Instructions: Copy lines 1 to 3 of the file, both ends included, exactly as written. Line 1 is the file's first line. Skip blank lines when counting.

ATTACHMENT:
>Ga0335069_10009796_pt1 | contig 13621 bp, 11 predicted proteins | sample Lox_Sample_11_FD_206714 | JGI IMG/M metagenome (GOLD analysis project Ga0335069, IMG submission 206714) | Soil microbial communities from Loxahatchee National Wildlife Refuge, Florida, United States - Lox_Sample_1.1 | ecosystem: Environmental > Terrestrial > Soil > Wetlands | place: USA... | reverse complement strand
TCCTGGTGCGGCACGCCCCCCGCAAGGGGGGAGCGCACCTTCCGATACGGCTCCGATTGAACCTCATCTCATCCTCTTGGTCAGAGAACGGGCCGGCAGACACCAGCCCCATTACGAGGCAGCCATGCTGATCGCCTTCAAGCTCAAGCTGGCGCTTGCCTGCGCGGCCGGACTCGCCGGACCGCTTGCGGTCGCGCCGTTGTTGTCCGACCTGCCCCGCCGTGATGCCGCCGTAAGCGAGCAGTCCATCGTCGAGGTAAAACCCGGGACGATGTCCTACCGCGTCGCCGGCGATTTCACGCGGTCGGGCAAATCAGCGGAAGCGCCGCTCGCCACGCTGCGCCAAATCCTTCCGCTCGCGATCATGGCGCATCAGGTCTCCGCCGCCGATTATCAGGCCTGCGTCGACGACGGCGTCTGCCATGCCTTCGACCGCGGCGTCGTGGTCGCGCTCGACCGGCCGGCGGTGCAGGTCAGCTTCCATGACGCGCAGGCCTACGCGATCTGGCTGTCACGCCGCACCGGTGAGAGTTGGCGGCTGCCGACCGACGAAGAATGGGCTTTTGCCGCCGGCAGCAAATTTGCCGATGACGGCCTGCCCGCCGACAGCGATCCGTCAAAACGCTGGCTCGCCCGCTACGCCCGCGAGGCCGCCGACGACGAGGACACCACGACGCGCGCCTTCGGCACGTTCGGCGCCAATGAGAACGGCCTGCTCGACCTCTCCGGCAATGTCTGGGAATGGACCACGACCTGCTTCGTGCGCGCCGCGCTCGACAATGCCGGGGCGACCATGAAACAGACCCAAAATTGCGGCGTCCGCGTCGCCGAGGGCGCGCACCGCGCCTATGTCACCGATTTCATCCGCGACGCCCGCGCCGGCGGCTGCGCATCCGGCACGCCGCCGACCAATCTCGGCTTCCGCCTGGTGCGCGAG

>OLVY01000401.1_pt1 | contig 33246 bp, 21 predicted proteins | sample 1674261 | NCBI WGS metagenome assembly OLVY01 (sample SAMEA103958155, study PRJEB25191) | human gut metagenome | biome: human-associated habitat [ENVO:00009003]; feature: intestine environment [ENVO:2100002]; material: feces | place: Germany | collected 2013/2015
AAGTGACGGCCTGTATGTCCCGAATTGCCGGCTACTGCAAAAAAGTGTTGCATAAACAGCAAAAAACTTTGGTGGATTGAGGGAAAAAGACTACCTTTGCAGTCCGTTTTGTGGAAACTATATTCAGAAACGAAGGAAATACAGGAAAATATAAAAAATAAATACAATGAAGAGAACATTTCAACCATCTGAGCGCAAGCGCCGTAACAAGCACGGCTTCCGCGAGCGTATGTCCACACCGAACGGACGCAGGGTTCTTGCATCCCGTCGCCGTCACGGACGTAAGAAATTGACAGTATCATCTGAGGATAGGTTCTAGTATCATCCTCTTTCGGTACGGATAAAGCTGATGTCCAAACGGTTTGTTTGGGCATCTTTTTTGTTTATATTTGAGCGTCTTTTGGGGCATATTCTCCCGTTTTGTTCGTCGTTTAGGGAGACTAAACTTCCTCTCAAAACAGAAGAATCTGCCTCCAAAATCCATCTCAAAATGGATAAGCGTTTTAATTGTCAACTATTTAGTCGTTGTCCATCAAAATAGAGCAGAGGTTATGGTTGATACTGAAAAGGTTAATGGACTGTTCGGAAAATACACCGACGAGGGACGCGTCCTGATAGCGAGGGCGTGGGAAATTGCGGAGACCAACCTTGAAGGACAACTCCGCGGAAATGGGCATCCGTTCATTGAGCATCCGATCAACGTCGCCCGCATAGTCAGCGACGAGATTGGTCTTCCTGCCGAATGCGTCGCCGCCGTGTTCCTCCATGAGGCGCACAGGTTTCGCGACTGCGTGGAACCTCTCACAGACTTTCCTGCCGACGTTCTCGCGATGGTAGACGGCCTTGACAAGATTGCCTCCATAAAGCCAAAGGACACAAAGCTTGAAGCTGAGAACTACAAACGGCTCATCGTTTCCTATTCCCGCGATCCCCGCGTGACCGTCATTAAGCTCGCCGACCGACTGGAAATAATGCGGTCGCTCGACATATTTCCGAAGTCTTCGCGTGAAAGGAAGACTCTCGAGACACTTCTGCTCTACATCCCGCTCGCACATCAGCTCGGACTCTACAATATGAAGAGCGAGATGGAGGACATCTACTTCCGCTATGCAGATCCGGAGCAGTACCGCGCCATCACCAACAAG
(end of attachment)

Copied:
>Ga0335069_10009796_pt1 | contig 13621 bp, 11 predicted proteins | sample Lox_Sample_11_FD_206714 | JGI IMG/M metagenome (GOLD analysis project Ga0335069, IMG submission 206714) | Soil microbial communities from Loxahatchee National Wildlife Refuge, Florida, United States - Lox_Sample_1.1 | ecosystem: Environmental > Terrestrial > Soil > Wetlands | place: USA... | reverse complement strand
TCCTGGTGCGGCACGCCCCCCGCAAGGGGGGAGCGCACCTTCCGATACGGCTCCGATTGAACCTCATCTCATCCTCTTGGTCAGAGAACGGGCCGGCAGACACCAGCCCCATTACGAGGCAGCCATGCTGATCGCCTTCAAGCTCAAGCTGGCGCTTGCCTGCGCGGCCGGACTCGCCGGACCGCTTGCGGTCGCGCCGTTGTTGTCCGACCTGCCCCGCCGTGATGCCGCCGTAAGCGAGCAGTCCATCGTCGAGGTAAAACCCGGGACGATGTCCTACCGCGTCGCCGGCGATTTCACGCGGTCGGGCAAATCAGCGGAAGCGCCGCTCGCCACGCTGCGCCAAATCCTTCCGCTCGCGATCATGGCGCATCAGGTCTCCGCCGCCGATTATCAGGCCTGCGTCGACGACGGCGTCTGCCATGCCTTCGACCGCGGCGTCGTGGTCGCGCTCGACCGGCCGGCGGTGCAGGTCAGCTTCCATGACGCGCAGGCCTACGCGATCTGGCTGTCACGCCGCACCGGTGAGAGTTGGCGGCTGCCGACCGACGAAGAATGGGCTTTTGCCGCCGGCAGCAAATTTGCCGATGACGGCCTGCCCGCCGACAGCGATCCGTCAAAACGCTGGCTCGCCCGCTACGCCCGCGAGGCCGCCGACGACGAGGACACCACGACGCGCGCCTTCGGCACGTTCGGCGCCAATGAGAACGGCCTGCTCGACCTCTCCGGCAATGTCTGGGAATGGACCACGACCTGCTTCGTGCGCGCCGCGCTCGACAATGCCGGGGCGACCATGAAACAGACCCAAAATTGCGGCGTCCGCGTCGCCGAGGGCGCGCACCGCGCCTATGTCACCGATTTCATCCGCGACGCCCGCGCCGGCGGCTGCGCATCCGGCACGCCGCCGACCAATCTCGGCTTCCGCCTGGTGCGCGAG

>OLVY01000401.1_pt1 | contig 33246 bp, 21 predicted proteins | sample 1674261 | NCBI WGS metagenome assembly OLVY01 (sample SAMEA103958155, study PRJEB25191) | human gut metagenome | biome: human-associated habitat [ENVO:00009003]; feature: intestine environment [ENVO:2100002]; material: feces | place: Germany | collected 2013/2015